A judge granted a motion Thursday made by an attorney for former state Sen. Timothy Jennings, D-Roswell, to dismiss a case against the former legislator for failing to immediately report a vehicle accident to law enforcement.
Buddy Hall, a magistrate judge from De Baca County who heard the case Thursday during a motion hearing in Chaves County Magistrate Court, granted the motion by the defense to dismiss the case with prejudice — meaning charges can not be refiled. Hall was designated to hear the case after Chaves County Magistrate Court judges E.J. Fouratt and K.C. Rogers recused themselves from the case.
Hall said in granting the motion that Jennings probably did not do what he was supposed to do on the night of Jan. 30 when he rolled his SUV into a drainage ditch near Cottonwood Lane and Brasher Road, but agreed there was not enough evidence to move forward.
Jennings — who represented New Mexico Senate District 32 from 1978 to 2013 — had been charged with failure to give immediate notice of accidents.
When deputies arrived, they did not see anyone at the scene of the accident and began searching for Jennings, whom the vehicle was registered to. Deputies later found Jennings when they went to his house that night, and he admitted to not having called them when his car got stuck in a ditch after he swerved to miss a mountain lion.
At Thursday’s hearing, B.J. Crow, Jennings’ attorney, motioned for the court to dismiss the case due to a lack of full discovery — the procedure where all parties in a case have access to evidence before a trial.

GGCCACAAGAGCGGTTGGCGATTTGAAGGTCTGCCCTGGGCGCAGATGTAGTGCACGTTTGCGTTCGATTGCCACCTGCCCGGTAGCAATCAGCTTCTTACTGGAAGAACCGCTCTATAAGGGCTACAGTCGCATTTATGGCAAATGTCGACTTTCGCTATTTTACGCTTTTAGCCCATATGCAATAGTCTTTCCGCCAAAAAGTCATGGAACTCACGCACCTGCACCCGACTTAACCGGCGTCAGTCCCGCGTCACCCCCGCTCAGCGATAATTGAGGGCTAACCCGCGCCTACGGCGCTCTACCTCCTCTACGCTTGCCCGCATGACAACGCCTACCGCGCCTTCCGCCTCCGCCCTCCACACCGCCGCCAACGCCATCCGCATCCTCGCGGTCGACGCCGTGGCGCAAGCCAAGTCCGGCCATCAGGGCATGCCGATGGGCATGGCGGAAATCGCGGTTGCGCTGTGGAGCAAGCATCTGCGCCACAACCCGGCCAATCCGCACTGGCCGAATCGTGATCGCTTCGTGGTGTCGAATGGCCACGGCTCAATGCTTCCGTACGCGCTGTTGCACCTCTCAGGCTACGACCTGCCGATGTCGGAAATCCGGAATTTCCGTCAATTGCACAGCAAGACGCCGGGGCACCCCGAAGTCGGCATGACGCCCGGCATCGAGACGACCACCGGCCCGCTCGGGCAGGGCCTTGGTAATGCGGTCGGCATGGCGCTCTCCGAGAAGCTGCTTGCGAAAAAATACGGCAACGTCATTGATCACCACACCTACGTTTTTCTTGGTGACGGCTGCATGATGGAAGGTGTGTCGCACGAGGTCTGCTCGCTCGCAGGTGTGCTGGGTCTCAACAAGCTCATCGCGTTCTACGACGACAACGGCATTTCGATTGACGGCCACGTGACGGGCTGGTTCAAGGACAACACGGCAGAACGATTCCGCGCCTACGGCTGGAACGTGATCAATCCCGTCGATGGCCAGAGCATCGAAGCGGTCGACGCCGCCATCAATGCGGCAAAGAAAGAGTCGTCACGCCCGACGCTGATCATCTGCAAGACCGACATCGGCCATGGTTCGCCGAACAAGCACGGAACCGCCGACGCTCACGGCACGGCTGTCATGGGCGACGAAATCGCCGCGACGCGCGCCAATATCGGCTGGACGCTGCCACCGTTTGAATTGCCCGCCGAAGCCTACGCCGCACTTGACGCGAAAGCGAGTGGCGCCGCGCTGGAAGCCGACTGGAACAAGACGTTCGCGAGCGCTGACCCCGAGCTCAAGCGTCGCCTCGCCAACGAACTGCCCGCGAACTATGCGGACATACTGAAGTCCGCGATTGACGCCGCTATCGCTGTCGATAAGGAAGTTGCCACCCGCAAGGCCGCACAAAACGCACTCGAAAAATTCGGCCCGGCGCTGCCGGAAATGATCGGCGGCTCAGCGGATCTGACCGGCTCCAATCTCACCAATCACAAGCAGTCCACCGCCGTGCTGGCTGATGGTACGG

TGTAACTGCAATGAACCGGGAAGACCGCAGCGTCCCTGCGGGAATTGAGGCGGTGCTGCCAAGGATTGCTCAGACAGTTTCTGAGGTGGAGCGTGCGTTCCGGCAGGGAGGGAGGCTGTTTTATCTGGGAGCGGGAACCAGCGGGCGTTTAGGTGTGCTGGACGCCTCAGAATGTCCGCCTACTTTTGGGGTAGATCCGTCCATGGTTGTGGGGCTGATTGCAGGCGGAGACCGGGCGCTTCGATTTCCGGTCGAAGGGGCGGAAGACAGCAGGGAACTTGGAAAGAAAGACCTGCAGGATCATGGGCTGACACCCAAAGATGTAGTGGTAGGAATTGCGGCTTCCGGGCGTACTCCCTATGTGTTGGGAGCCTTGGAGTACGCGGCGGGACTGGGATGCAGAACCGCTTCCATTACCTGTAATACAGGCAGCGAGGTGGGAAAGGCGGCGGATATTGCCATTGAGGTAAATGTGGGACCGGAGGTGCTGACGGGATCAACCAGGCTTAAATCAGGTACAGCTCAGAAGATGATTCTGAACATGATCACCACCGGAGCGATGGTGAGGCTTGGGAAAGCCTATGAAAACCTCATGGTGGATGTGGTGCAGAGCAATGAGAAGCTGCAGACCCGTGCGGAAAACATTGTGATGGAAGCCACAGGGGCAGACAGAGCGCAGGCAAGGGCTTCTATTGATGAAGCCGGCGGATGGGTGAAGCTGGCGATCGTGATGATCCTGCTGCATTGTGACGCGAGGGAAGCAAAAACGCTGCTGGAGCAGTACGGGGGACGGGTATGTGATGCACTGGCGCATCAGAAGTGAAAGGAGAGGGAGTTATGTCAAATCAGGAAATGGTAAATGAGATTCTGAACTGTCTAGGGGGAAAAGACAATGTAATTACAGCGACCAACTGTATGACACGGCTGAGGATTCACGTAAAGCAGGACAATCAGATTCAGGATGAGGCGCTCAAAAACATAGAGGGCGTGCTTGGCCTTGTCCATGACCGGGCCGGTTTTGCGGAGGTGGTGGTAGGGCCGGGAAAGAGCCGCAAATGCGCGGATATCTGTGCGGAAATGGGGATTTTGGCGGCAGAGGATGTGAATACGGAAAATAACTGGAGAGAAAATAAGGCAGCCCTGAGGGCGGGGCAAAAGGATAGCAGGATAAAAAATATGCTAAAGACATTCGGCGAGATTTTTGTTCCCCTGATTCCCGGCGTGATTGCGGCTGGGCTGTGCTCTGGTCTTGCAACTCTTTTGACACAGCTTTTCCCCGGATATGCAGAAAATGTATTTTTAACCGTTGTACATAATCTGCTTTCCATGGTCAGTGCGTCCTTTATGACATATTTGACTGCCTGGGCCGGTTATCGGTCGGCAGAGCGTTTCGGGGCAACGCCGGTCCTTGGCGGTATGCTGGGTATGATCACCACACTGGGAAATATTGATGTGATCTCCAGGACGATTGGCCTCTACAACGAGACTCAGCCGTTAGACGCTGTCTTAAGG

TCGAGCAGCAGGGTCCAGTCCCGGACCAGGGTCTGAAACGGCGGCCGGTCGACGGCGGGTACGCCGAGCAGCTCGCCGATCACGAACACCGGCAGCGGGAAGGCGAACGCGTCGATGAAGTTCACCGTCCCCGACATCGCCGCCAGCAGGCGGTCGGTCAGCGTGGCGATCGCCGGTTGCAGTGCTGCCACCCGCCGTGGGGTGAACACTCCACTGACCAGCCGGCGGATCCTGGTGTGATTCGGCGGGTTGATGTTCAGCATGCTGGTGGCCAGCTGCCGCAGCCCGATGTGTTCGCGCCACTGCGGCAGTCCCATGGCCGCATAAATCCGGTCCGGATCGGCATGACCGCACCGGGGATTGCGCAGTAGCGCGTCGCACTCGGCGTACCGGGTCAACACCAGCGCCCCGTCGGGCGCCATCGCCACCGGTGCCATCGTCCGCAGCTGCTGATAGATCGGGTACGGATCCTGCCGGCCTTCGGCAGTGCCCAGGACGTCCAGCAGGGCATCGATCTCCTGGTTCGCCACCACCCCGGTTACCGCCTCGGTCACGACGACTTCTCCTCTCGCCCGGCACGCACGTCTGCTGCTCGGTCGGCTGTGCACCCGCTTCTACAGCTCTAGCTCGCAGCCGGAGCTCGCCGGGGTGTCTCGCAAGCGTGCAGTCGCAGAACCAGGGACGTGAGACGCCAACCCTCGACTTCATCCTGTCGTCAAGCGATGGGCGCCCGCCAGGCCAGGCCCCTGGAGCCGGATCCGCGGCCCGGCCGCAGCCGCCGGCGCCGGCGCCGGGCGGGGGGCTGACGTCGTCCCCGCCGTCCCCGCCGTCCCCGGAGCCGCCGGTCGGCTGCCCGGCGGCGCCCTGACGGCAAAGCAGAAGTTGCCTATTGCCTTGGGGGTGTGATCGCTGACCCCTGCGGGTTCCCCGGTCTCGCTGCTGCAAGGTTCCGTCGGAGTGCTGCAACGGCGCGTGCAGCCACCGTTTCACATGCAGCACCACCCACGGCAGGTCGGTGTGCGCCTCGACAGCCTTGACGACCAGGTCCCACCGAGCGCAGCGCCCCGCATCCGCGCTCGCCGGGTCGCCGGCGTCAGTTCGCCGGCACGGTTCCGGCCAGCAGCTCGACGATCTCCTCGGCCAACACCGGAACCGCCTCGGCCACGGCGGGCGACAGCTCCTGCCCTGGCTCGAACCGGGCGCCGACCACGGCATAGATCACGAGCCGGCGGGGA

Full discovery in this case would include photos or video of the damage, as well as statements from witnesses and body shop estimates on how much it would cost to repair the vehicle, Crow said.
Crow said he had been told by Andres Salas, a deputy with the Chaves County Sheriff’s Office, that no photos, body camera footage or body shop estimates existed.
The New Mexico statute Jennings was charged under states that a driver in a vehicle accident that results in death or bodily injury to a person, or property damage of $500 or more must immediately report the accident to law enforcement.
Because there were no deaths or bodily injuries as a result of the incident, the question if there was a crime hinged on whether the state could prove there was an accident and whether there was damage in excess of $500.
Hall disputed there was an accident, stating no other vehicles were involved and no other property was harmed.
“And getting your vehicle stuck in a ditch is not an accident,” Crow said.
He added there was no credible evidence to suggest Jennings’ vehicle sustained $500 or more in damage, or that any damage to the vehicle was caused by the Jan. 29 incident.
Andres Salas, a Chaves County deputy who was at the hearing and had been at the scene when the vehicle was discovered, admitted to the court that no video or pictures of the vehicle damage existed.
Salas said there was other evidence though, such as testimony from another deputy who was at the scene that could support the case against Jennings. The deputy added that when Jennings was questioned by deputies hours after the incident, he had admitted to not calling deputies to inform them about the incident.
An expert in auto body repair could access the vehicle and determine how much damage was done to it, Salas said.
Crow said it was too late to have someone determine how much damage was done to the vehicle because the vehicle is no longer in the condition that it had been on the night in question.
Breaking news reporter Alex Ross can be reached at 575-622-7710, ext. 301, or at firstname.lastname@example.org.